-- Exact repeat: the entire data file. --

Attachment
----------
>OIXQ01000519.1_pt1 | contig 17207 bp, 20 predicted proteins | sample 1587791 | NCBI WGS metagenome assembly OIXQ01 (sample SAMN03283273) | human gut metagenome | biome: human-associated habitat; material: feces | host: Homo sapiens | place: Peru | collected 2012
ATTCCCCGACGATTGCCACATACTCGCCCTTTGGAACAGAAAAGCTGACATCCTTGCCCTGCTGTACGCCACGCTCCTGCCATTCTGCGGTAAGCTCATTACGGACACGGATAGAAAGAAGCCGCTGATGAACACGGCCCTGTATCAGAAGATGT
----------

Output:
>OIXQ01000519.1_pt1 | contig 17207 bp, 20 predicted proteins | sample 1587791 | NCBI WGS metagenome assembly OIXQ01 (sample SAMN03283273) | human gut metagenome | biome: human-associated habitat; material: feces | host: Homo sapiens | place: Peru | collected 2012
ATTCCCCGACGATTGCCACATACTCGCCCTTTGGAACAGAAAAGCTGACATCCTTGCCCTGCTGTACGCCACGCTCCTGCCATTCTGCGGTAAGCTCATTACGGACACGGATAGAAAGAAGCCGCTGATGAACACGGCCCTGTATCAGAAGATGT